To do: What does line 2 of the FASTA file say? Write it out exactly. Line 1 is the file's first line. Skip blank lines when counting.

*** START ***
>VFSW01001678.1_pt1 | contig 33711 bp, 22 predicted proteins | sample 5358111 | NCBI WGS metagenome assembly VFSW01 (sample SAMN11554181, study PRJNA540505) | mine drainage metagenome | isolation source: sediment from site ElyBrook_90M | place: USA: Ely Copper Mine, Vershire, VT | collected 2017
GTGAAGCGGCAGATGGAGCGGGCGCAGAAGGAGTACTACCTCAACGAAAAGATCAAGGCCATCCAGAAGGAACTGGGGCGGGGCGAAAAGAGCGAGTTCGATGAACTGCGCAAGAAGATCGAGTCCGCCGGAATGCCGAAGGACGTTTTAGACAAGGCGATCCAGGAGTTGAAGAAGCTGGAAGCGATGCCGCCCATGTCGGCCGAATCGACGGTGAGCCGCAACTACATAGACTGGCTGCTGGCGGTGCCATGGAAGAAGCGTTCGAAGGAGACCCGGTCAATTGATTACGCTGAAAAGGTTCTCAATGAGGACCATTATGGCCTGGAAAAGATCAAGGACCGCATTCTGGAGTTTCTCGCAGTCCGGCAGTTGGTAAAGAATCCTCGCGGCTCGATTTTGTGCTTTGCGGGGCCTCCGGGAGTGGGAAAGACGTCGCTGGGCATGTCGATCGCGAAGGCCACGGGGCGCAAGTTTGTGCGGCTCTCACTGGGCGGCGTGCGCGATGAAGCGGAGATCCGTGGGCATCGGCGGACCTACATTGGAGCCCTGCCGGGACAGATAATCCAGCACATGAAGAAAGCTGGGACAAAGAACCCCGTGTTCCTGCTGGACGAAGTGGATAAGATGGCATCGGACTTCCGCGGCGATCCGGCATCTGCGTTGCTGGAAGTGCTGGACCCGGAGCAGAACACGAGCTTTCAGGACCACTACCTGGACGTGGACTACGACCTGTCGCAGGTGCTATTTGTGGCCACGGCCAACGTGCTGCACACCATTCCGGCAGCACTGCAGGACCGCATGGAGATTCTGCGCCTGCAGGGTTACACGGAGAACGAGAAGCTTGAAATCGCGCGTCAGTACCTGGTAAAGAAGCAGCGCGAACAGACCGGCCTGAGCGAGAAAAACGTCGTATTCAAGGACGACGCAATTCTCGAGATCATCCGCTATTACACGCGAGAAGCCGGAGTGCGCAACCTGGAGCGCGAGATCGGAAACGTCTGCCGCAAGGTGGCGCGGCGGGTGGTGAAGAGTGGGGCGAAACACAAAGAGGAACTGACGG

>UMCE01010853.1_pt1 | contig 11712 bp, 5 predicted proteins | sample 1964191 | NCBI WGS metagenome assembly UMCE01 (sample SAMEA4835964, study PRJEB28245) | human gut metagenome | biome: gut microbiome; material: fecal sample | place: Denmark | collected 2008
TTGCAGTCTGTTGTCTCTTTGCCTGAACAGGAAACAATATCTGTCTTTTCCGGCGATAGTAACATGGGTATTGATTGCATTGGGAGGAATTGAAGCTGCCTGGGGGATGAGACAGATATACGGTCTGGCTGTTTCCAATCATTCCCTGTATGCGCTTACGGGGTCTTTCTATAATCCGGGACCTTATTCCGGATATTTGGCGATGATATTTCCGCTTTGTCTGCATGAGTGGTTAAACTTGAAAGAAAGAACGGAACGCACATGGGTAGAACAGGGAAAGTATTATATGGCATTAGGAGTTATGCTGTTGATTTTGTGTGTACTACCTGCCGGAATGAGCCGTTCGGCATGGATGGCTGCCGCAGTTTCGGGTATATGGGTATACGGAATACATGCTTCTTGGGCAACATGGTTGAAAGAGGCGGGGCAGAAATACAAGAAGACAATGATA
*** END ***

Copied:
GTGAAGCGGCAGATGGAGCGGGCGCAGAAGGAGTACTACCTCAACGAAAAGATCAAGGCCATCCAGAAGGAACTGGGGCGGGGCGAAAAGAGCGAGTTCGATGAACTGCGCAAGAAGATCGAGTCCGCCGGAATGCCGAAGGACGTTTTAGACAAGGCGATCCAGGAGTTGAAGAAGCTGGAAGCGATGCCGCCCATGTCGGCCGAATCGACGGTGAGCCGCAACTACATAGACTGGCTGCTGGCGGTGCCATGGAAGAAGCGTTCGAAGGAGACCCGGTCAATTGATTACGCTGAAAAGGTTCTCAATGAGGACCATTATGGCCTGGAAAAGATCAAGGACCGCATTCTGGAGTTTCTCGCAGTCCGGCAGTTGGTAAAGAATCCTCGCGGCTCGATTTTGTGCTTTGCGGGGCCTCCGGGAGTGGGAAAGACGTCGCTGGGCATGTCGATCGCGAAGGCCACGGGGCGCAAGTTTGTGCGGCTCTCACTGGGCGGCGTGCGCGATGAAGCGGAGATCCGTGGGCATCGGCGGACCTACATTGGAGCCCTGCCGGGACAGATAATCCAGCACATGAAGAAAGCTGGGACAAAGAACCCCGTGTTCCTGCTGGACGAAGTGGATAAGATGGCATCGGACTTCCGCGGCGATCCGGCATCTGCGTTGCTGGAAGTGCTGGACCCGGAGCAGAACACGAGCTTTCAGGACCACTACCTGGACGTGGACTACGACCTGTCGCAGGTGCTATTTGTGGCCACGGCCAACGTGCTGCACACCATTCCGGCAGCACTGCAGGACCGCATGGAGATTCTGCGCCTGCAGGGTTACACGGAGAACGAGAAGCTTGAAATCGCGCGTCAGTACCTGGTAAAGAAGCAGCGCGAACAGACCGGCCTGAGCGAGAAAAACGTCGTATTCAAGGACGACGCAATTCTCGAGATCATCCGCTATTACACGCGAGAAGCCGGAGTGCGCAACCTGGAGCGCGAGATCGGAAACGTCTGCCGCAAGGTGGCGCGGCGGGTGGTGAAGAGTGGGGCGAAACACAAAGAGGAACTGACGG